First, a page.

So you can read my books

Wednesday, April 26, 2017

V is for VINYL

"It was so exciting to go to the record shop,
buy a piece of vinyl
 and hold it,
read the liner notes,
look at the pictures.
Even the smell of the vinyl.”
Martin Gore
(founding member of Depeche Mode
and writer of the majority of their songs)

What Does The Comeback
of Vinyl Records
Tell Us About Ourselves?

Vinyl records are said to be an old and obsolete way of listening to music.  

But no one told the millenials who have bought more than 13 million vinyl records last year!

Vinyl records have a rawer sound than the digitized "perfect music" of CD's or digital downloads.

The grooves of the disc contain all the sounds recorded ...

 and the dust and scratches give the popping sound that somehow stirs us with evocative images of bygone times.

The comeback of vinyl is rooted in its distinctive lack of audio cleanness and perfection—

what fans call the “warmth” of the vinyl sound.

Life isn't perfect.  Life has flaws.  A perfect CD lacks the very life it seeks to exude. 

What does that say about us?

Perhaps, it says we yearn for the authentic, the pulsing pop and snap of real life in our entertainment.

What do you think?

Does this parlay to modern movies which seem so full of CGI 
that they lack any pulse at all?



  1. Hi Roland - I'm not a music pundit in any shape or form ... but I enjoy learning about the hows and whys of some inventions, re-inventions ... etc - I certainly yearn for some sense and sensibility in our lives ... cheers Hilary

    1. Yes, I also yearn for some sense and sensibility in our lives. But sadly, we do not even find them in the novel of the same name by Jane Austen.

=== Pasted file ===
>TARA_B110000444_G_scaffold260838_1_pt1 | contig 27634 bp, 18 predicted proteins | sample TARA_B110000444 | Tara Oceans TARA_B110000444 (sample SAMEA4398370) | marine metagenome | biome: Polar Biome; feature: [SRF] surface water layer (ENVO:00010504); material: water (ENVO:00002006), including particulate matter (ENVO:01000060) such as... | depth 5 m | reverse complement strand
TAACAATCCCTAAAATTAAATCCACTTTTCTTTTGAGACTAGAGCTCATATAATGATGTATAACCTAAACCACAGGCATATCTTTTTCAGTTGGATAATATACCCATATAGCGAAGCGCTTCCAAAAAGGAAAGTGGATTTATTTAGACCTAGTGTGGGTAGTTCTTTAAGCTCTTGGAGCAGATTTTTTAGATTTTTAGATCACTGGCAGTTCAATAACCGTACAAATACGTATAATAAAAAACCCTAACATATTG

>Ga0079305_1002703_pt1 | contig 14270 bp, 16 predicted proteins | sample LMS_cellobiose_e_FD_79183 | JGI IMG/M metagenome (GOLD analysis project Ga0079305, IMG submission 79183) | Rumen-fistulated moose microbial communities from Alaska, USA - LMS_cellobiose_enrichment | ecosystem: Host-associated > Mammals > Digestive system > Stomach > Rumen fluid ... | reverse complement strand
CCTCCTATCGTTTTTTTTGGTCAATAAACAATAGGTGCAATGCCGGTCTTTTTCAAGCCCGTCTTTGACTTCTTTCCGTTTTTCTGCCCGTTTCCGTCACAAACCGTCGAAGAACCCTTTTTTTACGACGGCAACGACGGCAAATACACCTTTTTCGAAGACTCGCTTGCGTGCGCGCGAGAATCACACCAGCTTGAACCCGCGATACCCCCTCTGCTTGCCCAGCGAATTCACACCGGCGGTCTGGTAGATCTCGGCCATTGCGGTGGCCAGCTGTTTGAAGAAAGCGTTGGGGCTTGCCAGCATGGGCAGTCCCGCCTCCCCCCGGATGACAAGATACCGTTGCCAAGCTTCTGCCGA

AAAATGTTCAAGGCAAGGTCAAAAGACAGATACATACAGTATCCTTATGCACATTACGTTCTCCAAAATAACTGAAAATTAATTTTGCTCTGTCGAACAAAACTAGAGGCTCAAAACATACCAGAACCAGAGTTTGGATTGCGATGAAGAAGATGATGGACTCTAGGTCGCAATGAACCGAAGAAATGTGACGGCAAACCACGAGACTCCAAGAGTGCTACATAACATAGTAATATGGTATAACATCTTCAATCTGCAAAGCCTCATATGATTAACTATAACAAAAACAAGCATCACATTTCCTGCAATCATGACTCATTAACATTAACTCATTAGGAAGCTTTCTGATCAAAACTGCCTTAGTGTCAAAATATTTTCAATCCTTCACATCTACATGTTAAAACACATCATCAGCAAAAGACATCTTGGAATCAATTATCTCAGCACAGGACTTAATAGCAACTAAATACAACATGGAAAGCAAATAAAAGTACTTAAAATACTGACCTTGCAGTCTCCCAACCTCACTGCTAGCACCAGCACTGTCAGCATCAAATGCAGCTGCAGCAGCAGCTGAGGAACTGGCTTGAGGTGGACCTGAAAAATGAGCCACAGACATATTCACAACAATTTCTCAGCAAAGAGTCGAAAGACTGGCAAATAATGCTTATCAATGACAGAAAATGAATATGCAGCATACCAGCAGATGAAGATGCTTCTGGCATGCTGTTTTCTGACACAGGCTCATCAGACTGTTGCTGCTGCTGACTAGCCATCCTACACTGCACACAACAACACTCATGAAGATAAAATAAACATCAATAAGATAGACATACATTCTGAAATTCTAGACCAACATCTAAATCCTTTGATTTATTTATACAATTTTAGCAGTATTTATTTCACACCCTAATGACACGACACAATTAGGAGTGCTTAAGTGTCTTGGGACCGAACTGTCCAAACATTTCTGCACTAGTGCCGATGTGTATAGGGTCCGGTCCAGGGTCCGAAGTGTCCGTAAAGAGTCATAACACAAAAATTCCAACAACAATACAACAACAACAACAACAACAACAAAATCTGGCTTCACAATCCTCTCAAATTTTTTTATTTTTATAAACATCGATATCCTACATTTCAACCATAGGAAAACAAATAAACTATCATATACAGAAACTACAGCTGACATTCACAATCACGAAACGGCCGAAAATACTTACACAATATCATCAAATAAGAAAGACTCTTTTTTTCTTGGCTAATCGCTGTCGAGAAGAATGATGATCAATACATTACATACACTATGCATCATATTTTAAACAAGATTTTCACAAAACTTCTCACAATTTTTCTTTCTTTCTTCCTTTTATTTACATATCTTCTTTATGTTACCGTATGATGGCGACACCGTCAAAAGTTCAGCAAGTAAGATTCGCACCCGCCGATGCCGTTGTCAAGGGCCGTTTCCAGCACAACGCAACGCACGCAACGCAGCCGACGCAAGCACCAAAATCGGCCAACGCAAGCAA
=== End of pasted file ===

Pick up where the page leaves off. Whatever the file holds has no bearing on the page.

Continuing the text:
2. I set up at a local flea market on Sundays, selling mostly old books, magazines, and comic books... but I also sell vinyl LPs. Ten or twenty years ago it seemed you couldn't give them away, but now I do quite a good business with them. I love it. The advent of CDs years ago made me miss the days when the album cover art was a major attraction to the LP.

    1. I used to love the read the back cover notes on those albums. I learned so much about the importance of soundtracks by the notes on the back of the soundtrack to the movie, Arabesque.

      I miss all my old vintage comics that burned up when my house did. :-(

  3. I received a vinyl digital recorder a while back and I have recording all of our records. I got through the 400 45's and 2/3 of the 300+ albums. I probably could have sold them, but we have a friend about our age who loves the old 70's and 80's music and we've just been giving them to him in batches. They have the snaps, but it's nice to be able to hear them again.

    1. Hearing vinyl LP's on a turntable with great sound is an experience I miss. My turntable burned along with ALL my vinyl recordings, including all the Beatles albums. :-(

  4. Great topic, Roland. My daughter is a vinyl collector, has been for about five years now. I still recall the novelty of a compact disc and how we all rushed to get rid of our turntables in favor of the digital sound. I still have several of my CD's but also some of my old records from my teen years. I have no turntable at the moment but it's something I want to revisit. Ahhh, the parties with records laying all over the floor, beer spilled on some and my brother was going to kill me if I touched his. Haha. Let's just say I was killed a few times but I live to tell the tale.

    1. Yes, I remember the novelty of a compact disc and the promise of pristine sound. But I still remember my college days listening to LP's of the poet Rob McKuen, folk music, and the rock of the times. Sigh. I so loved the glimpse of you and your brother in your comment! :-)